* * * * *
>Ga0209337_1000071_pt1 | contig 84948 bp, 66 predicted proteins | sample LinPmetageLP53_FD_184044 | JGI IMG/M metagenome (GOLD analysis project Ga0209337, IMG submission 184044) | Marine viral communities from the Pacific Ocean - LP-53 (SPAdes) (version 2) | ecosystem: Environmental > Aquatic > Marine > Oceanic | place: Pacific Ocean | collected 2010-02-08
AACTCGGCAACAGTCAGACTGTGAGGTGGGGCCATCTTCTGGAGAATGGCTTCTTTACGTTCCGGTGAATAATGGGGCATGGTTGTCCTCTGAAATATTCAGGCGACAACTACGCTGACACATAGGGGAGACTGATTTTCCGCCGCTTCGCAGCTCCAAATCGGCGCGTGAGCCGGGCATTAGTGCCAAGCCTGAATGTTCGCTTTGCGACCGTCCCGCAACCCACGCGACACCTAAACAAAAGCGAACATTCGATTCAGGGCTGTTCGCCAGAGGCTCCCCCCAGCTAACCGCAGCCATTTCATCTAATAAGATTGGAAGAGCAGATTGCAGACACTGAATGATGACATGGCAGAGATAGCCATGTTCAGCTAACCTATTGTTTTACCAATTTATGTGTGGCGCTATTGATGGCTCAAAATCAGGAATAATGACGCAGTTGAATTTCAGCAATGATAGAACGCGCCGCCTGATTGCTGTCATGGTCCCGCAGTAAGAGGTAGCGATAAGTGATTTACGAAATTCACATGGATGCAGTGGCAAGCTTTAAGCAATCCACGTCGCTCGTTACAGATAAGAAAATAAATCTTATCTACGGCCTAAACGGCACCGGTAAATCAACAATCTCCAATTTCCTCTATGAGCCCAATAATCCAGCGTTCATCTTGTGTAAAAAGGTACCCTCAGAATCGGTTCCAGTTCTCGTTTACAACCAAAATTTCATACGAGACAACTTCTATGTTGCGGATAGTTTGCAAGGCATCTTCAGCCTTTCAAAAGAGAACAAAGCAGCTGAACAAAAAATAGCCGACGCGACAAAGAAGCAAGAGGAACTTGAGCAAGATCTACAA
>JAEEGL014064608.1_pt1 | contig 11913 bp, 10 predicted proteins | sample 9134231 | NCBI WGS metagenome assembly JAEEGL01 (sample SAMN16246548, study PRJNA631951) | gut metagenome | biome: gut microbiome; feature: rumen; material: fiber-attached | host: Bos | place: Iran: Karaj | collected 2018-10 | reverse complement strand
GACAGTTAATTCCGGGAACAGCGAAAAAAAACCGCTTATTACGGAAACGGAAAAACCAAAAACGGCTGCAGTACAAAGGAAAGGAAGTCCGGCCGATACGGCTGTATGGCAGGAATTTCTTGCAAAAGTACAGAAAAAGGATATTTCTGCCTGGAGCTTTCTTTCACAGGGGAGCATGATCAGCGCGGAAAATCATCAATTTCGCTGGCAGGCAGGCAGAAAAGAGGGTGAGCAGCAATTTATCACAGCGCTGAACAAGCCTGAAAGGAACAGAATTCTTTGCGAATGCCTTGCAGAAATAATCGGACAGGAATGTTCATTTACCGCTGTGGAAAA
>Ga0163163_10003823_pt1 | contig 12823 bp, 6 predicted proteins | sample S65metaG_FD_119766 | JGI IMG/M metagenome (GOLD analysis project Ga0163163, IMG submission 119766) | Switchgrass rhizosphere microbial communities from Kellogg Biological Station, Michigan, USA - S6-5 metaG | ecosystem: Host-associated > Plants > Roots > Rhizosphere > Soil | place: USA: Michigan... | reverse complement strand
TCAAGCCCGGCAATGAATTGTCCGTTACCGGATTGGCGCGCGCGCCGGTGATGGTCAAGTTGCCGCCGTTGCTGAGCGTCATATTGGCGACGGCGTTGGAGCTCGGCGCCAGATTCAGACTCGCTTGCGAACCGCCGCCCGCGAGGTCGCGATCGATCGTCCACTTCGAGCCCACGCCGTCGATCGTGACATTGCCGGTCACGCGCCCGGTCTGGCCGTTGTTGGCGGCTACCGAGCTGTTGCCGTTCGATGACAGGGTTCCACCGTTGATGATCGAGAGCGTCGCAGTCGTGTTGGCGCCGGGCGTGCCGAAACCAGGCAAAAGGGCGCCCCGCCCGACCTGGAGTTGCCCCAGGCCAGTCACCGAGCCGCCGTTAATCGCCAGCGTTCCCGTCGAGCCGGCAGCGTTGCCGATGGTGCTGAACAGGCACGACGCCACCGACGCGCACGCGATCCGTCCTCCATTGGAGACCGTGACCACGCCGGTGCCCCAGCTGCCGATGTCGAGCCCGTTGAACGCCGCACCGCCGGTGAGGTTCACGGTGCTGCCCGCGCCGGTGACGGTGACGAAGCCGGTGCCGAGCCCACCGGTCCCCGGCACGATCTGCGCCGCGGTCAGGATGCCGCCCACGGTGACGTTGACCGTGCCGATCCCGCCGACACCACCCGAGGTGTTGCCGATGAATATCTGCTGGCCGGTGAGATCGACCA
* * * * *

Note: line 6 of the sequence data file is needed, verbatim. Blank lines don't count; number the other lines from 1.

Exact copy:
TCAAGCCCGGCAATGAATTGTCCGTTACCGGATTGGCGCGCGCGCCGGTGATGGTCAAGTTGCCGCCGTTGCTGAGCGTCATATTGGCGACGGCGTTGGAGCTCGGCGCCAGATTCAGACTCGCTTGCGAACCGCCGCCCGCGAGGTCGCGATCGATCGTCCACTTCGAGCCCACGCCGTCGATCGTGACATTGCCGGTCACGCGCCCGGTCTGGCCGTTGTTGGCGGCTACCGAGCTGTTGCCGTTCGATGACAGGGTTCCACCGTTGATGATCGAGAGCGTCGCAGTCGTGTTGGCGCCGGGCGTGCCGAAACCAGGCAAAAGGGCGCCCCGCCCGACCTGGAGTTGCCCCAGGCCAGTCACCGAGCCGCCGTTAATCGCCAGCGTTCCCGTCGAGCCGGCAGCGTTGCCGATGGTGCTGAACAGGCACGACGCCACCGACGCGCACGCGATCCGTCCTCCATTGGAGACCGTGACCACGCCGGTGCCCCAGCTGCCGATGTCGAGCCCGTTGAACGCCGCACCGCCGGTGAGGTTCACGGTGCTGCCCGCGCCGGTGACGGTGACGAAGCCGGTGCCGAGCCCACCGGTCCCCGGCACGATCTGCGCCGCGGTCAGGATGCCGCCCACGGTGACGTTGACCGTGCCGATCCCGCCGACACCACCCGAGGTGTTGCCGATGAATATCTGCTGGCCGGTGAGATCGACCA